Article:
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Benefits of Early Mammograms Still Unclear

No statistical difference in mortality from screening starting at 40 versus 50 years old

FRIDAY, Dec. 8 (HealthDay News) -- The benefits of routine annual screening mammography for women aged 40 to 49 are still unclear, according to a report published in the Dec. 9 issue of The Lancet. The potential harmful effects from screening, including radiation-induced breast cancer, should be carefully weighed by both physician and patient.

Sue Moss, Ph.D., of the Institute of Cancer Research in Sutton, U.K., and colleagues randomly allocated 160,921 women to receive annual mammography invitations starting either at 40 or 50 years of age -- 50 years is standard in the current U.K. National Health Service breast screening program.

The investigators found that breast cancer mortality was down by 17 percent in the younger group during an average follow-up of 10.7 years, but the difference was not statistically significant. Younger women also had nearly twice the number of false positives as those over 50 years.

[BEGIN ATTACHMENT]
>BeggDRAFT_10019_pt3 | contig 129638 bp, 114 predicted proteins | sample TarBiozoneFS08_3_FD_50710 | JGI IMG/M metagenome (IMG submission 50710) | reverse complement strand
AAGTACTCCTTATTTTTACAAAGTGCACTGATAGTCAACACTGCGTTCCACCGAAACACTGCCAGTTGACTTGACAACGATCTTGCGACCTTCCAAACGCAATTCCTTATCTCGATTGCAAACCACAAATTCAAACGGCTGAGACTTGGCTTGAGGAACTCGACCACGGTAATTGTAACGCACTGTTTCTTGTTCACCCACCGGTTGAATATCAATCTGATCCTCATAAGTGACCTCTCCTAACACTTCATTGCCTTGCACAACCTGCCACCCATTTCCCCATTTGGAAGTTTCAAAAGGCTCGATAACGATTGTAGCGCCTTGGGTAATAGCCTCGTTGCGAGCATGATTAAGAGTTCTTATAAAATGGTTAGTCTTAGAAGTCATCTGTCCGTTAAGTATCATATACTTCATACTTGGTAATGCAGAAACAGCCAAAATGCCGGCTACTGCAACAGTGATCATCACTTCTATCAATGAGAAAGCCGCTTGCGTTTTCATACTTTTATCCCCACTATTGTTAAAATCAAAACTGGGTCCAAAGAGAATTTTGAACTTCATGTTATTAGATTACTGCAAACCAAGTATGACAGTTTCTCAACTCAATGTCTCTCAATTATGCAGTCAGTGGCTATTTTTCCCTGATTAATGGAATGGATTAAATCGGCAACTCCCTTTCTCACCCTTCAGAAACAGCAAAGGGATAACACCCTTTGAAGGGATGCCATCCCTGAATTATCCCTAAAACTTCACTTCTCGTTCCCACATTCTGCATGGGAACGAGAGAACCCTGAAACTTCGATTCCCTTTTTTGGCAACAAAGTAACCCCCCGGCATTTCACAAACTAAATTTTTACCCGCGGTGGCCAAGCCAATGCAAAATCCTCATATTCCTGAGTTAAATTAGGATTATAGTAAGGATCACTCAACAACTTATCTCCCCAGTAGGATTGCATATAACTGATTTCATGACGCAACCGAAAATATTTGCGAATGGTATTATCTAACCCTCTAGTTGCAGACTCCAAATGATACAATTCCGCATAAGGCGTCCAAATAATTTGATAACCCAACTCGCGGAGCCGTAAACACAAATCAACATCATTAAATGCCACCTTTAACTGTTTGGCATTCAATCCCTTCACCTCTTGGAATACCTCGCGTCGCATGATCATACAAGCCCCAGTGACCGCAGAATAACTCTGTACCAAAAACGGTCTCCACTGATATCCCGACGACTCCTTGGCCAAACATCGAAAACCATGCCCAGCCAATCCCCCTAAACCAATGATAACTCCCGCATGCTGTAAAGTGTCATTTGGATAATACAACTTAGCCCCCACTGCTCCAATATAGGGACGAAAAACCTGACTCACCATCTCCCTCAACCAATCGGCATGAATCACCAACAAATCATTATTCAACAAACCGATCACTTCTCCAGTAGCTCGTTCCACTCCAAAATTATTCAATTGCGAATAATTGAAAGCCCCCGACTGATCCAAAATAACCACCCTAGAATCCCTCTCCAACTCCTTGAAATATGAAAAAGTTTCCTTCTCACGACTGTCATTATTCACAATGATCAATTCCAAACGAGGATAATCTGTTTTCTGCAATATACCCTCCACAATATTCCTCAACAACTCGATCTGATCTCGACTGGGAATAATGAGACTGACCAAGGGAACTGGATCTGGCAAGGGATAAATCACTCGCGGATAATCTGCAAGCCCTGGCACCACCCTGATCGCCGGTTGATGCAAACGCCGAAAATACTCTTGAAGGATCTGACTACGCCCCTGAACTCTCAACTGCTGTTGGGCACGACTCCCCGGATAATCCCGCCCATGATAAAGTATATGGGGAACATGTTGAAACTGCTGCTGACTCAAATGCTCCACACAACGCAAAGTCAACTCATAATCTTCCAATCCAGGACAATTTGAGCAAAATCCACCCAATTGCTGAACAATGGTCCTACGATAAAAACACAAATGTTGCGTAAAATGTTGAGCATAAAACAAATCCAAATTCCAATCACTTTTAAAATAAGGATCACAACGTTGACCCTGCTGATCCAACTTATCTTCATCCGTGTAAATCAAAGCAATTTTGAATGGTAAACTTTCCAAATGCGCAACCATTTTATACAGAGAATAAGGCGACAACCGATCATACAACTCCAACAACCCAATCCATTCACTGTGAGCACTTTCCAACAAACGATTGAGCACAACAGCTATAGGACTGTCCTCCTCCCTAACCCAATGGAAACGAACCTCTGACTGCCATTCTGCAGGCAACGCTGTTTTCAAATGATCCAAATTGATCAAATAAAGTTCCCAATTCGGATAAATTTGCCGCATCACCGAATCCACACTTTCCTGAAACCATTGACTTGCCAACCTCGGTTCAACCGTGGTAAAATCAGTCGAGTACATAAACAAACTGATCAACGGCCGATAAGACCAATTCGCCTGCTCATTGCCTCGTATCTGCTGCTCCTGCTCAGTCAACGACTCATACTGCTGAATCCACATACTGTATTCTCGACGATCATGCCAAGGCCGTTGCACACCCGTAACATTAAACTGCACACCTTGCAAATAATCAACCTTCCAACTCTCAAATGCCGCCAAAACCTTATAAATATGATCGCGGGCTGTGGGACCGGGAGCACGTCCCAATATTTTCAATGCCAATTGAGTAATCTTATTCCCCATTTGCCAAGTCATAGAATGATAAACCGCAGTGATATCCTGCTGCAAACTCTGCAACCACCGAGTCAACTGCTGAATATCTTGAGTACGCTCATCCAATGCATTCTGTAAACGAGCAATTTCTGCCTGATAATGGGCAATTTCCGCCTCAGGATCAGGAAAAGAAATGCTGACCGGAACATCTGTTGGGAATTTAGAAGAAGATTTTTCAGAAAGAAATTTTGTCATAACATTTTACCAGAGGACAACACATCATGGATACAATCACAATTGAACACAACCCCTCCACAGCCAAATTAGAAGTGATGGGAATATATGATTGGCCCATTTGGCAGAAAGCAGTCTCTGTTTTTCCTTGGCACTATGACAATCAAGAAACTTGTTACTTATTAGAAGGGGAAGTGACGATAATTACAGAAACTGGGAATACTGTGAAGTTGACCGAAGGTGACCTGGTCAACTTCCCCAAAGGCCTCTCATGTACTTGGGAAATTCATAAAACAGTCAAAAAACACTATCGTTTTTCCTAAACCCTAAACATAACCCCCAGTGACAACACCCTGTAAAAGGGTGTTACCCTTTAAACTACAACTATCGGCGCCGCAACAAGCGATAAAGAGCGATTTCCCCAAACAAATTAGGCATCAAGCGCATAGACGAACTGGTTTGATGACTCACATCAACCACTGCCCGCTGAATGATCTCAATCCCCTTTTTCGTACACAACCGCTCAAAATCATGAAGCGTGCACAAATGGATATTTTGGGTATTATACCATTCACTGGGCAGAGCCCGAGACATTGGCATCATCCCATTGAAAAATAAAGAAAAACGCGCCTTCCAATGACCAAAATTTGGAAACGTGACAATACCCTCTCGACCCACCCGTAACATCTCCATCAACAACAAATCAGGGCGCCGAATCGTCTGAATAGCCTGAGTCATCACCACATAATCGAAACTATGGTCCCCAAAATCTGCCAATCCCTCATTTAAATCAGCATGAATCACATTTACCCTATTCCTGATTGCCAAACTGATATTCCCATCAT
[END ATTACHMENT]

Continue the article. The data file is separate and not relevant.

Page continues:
"Every woman, with her physician's guidance, should decide whether regret will be greater if she develops breast cancer that could have been detected earlier by screening mammography, or if she develops breast cancer later in life as a result of screening mammography itself," Benjamin Djulbegovic, M.D., Ph.D., of the University of South Florida in Tampa, and a colleague write in an accompanying comment.

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